"Man, BYU is a great place to be," said the Heritage High School junior. "I had a lot of fun up there and it's really nice. There's a great community up there and there's a special bond among the coaches and players up there.
"I love BYU and that's why we went to the summer camps. We didn't really go to any other camp because BYU was our school growing up. It was all about BYU football and BYU basketball. You know, just growing up around that made me want to go there."
At 6 feet 3 inches and 240 pounds, Takitaki doubles as a fullback and a pass-rush defensive end. His athleticism is evident when watching his film, and his size makes him a good candidate to play Will outside linebacker. He also has the frame to add 25 pounds and possibly play defensive tackle. Recently he was contacted by the Cougar coach responsible for developing great outside linebackers, Coach Kelly Poppinga.
"Coach Poppinga wrote me on Facebook saying, ‘We as a coaching staff really like you,'" Takitaki said. "He wanted me to give him a call, so I gave him a call. He told me that they really liked me and that they wanted to offer me. I was pretty excited about that. My coach also told me to call up BYU, so I did and talked to Coach Mendenhall."
During their conversation, Coach Mendenhall offered Takitaki a full-ride scholarship to play football.
"Man, I've been waiting for a BYU offer since I came out there two years ago," said Takitaki. "I wanted to get an offer from them, so to get an offer from them is a real blessing. We were talking about church and how important it was to go to church and if I was going to go on my mission. He told me that if I did go on my mission that I could come back and go to BYU and play football. He said they would have a scholarship for me when I got back. It was good man and we had a good talk."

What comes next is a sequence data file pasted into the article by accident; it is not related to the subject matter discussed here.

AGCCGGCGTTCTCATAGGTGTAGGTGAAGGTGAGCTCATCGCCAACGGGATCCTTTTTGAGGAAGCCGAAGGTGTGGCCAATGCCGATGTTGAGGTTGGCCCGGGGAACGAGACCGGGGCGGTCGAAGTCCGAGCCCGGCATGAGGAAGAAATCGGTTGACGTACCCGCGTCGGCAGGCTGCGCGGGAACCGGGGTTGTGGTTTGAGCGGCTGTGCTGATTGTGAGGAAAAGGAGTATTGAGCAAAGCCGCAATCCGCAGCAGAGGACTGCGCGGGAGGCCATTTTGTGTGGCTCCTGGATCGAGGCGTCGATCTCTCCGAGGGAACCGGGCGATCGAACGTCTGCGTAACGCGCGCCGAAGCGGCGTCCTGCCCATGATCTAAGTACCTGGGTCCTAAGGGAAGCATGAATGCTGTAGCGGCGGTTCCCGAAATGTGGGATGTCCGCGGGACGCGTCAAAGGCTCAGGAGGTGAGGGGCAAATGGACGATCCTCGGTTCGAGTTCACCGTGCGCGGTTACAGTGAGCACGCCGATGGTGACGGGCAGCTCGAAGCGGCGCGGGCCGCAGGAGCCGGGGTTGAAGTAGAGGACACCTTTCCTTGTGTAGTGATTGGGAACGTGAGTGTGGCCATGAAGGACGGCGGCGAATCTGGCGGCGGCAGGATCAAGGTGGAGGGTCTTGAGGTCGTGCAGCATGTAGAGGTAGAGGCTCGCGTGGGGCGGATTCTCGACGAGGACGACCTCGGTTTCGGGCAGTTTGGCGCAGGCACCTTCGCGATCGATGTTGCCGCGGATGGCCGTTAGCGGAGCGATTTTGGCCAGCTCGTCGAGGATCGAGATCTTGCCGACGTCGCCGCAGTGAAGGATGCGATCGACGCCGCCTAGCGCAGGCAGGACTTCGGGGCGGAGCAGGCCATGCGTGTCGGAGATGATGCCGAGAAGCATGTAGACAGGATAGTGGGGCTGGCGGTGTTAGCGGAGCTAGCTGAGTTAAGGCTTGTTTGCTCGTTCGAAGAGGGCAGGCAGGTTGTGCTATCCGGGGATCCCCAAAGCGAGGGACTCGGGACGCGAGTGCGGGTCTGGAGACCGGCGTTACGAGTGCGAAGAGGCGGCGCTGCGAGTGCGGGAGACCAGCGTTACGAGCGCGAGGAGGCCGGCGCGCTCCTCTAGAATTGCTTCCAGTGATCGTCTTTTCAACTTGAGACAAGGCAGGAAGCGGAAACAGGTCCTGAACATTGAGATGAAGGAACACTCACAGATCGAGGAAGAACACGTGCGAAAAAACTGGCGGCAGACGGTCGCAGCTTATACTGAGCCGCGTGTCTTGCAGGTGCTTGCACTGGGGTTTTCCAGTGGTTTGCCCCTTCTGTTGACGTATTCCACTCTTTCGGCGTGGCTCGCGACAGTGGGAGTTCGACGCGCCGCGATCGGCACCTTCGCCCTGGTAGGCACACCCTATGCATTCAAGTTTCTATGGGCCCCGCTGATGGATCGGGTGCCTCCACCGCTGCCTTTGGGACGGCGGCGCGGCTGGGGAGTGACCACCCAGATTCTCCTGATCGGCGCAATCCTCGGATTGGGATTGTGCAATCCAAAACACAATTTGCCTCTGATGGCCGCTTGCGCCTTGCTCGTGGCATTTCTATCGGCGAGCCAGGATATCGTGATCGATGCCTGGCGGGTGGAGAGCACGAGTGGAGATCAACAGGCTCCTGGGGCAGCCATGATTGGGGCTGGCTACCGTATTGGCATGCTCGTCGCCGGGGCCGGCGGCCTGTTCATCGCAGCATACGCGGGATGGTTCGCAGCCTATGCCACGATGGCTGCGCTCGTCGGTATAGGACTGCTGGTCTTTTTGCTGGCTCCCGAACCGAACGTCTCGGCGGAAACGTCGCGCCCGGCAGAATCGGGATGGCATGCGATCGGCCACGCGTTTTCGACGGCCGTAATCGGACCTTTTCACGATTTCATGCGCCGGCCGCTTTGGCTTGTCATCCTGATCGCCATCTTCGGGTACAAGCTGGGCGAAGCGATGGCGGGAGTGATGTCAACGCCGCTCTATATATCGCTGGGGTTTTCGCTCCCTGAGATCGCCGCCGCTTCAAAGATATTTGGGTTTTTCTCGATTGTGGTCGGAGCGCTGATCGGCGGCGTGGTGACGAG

BYU has very few scholarships left to extend for the class of 2014, so the fact that the coaches offered Takitaki is a testament to what they think of his athletic abilities.
"Coach Mendenhall doesn't really have many offers for the 2014 class, but he told me that they really want to offer me," said Takitaki. "I really thought that was really cool that he felt that way about me. It was an honor."
However, as of now Takitaki would more than likely have to serve a mission first prior to receiving an official BYU scholarship, given the current 2014 scholarship shortage.
"I told Coach Mendenhall that right now if I feel the Spirit to go on my mission, I will," said Takitaki. "I'm not sure right now but if I feel I need to go on my mission, then I'll go. I just have to keep going to church, and my mom wants me to go on my mission.
"I have to talk it over with her and then pray about things like this and get an answer before I make a final decision. Coach Mendenhall was saying that they would like me to go on a mission and then they'll have a scholarship for me when I get home."
So the offer to Takitaki is currently based on whether or not he goes on a mission. There still is a chance that a scholarship might be freed up at some future time, and if that is the case, then a mission-first proposition might not be necessary.
In the meantime Takitaki is working to keep his grades up and will go through a personal process of deciding whether or not to serve a mission.
"Before I wasn't really a class kind of guy," Takitaki admitted. "Ever since I've been being recruited by colleges I've taken the classroom more seriously. Now I'm trying to get my grades up to get to BYU. I still have to decide about serving a mission first like I talked about with Coach Mendenhall. In time I should figure it out."
Takitaki currently has offers on the table from San Jose State and Washington State, with more surely to come.